Trombone Shorty Creates Second Line In Plymouth Sunday Night


Photos by Vito Ingerto

A Second Line is a uniquely New Orleans phenomenon. The Second Line is a group of people celebrating behind a brass band as it marches through the French Quarter. The celebrations vary, it may be a wedding or a funeral. The formal ceremony is over, and good or bad, it’s time to come together as a community, dance and enjoy the company of others. Celebrate the good. There’s a lot going on in the world right now, a lot to be anxious about. Trombone Shorty and Orleans Avenue gave us a couple of hours to celebrate the good on Sunday night at the Hilde Performance Center in Plymouth. 

Opening the show was local legend L.A. Buckner and BiG HOMiE. There isn’t enough room here to list all of the people and bands that have been lucky enough to have collaborated with L.A. Nor does his music fit neatly into any genre. He is a teaching artist, and he put on a master class in percussion on Sunday night. A gumbo of styles poured from the stage, hip hop, R&B, jazz and good old rock and roll. Sitting at his kit, hitting the drums Bonham-esque, hard, like they owe him money, he is a flurry of arms and drumsticks. L.A. kicked an incredible amount of ass. But close your eyes, and the beats are tight, thoughtful, his voice sensitive and soulful. The set featured songs from his release Big Homie.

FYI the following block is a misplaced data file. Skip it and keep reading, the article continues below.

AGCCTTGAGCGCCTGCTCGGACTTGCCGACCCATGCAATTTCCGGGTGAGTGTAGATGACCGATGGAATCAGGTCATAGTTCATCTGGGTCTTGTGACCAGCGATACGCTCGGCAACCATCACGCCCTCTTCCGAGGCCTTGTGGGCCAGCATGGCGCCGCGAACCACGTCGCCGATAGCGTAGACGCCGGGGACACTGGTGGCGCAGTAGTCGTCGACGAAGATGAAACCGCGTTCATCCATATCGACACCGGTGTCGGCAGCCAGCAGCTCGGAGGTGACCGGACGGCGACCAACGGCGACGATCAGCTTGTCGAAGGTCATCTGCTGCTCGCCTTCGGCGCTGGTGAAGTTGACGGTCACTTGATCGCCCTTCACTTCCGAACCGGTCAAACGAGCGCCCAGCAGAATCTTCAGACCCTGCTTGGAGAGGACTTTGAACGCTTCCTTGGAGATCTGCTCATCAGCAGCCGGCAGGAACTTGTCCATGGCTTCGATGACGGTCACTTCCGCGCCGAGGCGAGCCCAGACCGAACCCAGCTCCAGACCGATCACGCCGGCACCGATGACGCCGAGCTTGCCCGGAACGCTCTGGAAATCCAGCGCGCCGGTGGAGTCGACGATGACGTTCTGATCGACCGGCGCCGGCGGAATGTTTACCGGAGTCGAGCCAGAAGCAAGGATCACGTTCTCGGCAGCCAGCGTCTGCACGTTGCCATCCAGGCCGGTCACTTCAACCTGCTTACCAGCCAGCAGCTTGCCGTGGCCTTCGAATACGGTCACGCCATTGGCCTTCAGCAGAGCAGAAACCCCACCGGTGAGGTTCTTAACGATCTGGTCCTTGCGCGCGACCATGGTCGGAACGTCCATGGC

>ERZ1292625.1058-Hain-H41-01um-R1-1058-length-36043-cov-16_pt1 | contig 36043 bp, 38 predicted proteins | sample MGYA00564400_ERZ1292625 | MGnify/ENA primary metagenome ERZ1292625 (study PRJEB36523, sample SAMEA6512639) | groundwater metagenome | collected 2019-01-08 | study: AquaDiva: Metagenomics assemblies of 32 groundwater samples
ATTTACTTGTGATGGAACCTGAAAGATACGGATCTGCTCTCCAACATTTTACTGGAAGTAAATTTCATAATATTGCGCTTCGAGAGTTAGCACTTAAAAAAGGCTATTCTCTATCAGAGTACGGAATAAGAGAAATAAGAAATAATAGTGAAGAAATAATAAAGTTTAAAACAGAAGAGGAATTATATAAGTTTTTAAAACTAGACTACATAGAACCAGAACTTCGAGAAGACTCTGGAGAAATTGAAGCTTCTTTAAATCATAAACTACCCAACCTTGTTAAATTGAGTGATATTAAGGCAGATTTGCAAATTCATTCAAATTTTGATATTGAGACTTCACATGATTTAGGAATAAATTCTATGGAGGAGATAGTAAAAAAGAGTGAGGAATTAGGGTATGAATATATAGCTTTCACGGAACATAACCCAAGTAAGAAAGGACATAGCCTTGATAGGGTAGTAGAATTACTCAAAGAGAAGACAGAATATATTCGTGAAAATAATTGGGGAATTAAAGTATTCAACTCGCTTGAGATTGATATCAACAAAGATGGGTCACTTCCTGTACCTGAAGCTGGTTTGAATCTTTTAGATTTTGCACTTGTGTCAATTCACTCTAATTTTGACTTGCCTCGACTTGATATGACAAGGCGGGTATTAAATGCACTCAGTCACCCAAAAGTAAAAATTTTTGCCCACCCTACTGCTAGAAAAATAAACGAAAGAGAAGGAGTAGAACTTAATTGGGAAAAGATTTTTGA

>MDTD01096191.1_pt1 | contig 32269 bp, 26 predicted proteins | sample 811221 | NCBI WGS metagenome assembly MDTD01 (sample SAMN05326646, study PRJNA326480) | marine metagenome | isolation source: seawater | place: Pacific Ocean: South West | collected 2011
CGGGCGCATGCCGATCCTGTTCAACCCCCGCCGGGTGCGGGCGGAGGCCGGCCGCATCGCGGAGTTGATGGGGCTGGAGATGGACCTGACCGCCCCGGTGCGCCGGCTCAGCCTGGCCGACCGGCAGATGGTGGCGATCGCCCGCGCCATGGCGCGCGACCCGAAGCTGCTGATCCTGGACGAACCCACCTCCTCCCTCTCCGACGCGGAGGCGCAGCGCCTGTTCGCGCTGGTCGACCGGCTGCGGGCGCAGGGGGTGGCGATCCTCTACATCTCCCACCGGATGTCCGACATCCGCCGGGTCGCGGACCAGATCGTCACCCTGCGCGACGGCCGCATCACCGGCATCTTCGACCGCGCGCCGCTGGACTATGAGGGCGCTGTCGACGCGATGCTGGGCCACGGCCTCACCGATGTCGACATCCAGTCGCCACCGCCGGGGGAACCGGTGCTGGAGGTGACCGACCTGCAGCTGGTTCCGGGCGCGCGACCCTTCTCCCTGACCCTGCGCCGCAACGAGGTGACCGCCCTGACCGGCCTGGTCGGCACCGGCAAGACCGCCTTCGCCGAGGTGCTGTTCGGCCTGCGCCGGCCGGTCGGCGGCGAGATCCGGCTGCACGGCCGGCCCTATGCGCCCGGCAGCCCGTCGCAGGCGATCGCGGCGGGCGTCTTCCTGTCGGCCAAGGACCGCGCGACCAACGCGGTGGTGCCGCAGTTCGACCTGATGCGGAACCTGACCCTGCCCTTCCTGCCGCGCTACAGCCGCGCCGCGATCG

Trombone Shorty, aka Troy Andrews has been performing since he was a kid. He’s played with the Foo Fighters, Lenny Kravitz and Green Day. All of these associations have had the cumulative effect of creating a sound equal parts jazz, rock and funk. Sunday nights performance had all of these elements, but was also steeped in New Orleans. 

The set opened with “Where It At?”, a cut off of Parking Lot Symphony. A funked up version of “Buckjump” followed, and there wasn’t a butt in a seat. Andrews was the ultimate frontman, veering from trombone to trumpet to vocals all over the set. He also shared the spotlight with both of his guitar players and his vocalist. There were covers by The Meters, Ernie K-Doe and Allen Toussaint thrown in for good measure.

The music and culture of New Orleans was on full display Sunday night, and everyone left with a little bit of the Big Easy in their heart.